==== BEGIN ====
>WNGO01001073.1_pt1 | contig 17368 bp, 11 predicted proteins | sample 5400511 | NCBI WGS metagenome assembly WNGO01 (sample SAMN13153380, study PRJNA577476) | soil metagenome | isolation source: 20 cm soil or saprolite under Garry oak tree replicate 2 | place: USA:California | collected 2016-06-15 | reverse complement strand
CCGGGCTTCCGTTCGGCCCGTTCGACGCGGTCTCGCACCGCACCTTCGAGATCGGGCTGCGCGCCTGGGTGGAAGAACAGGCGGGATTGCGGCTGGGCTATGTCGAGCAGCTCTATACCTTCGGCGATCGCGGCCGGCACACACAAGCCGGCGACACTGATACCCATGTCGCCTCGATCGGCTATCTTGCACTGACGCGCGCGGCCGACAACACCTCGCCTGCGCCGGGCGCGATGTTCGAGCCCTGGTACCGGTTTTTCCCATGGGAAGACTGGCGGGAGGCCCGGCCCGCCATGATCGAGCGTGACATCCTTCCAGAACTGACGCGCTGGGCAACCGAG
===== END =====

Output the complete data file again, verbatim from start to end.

>WNGO01001073.1_pt1 | contig 17368 bp, 11 predicted proteins | sample 5400511 | NCBI WGS metagenome assembly WNGO01 (sample SAMN13153380, study PRJNA577476) | soil metagenome | isolation source: 20 cm soil or saprolite under Garry oak tree replicate 2 | place: USA:California | collected 2016-06-15 | reverse complement strand
CCGGGCTTCCGTTCGGCCCGTTCGACGCGGTCTCGCACCGCACCTTCGAGATCGGGCTGCGCGCCTGGGTGGAAGAACAGGCGGGATTGCGGCTGGGCTATGTCGAGCAGCTCTATACCTTCGGCGATCGCGGCCGGCACACACAAGCCGGCGACACTGATACCCATGTCGCCTCGATCGGCTATCTTGCACTGACGCGCGCGGCCGACAACACCTCGCCTGCGCCGGGCGCGATGTTCGAGCCCTGGTACCGGTTTTTCCCATGGGAAGACTGGCGGGAGGCCCGGCCCGCCATGATCGAGCGTGACATCCTTCCAGAACTGACGCGCTGGGCAACCGAG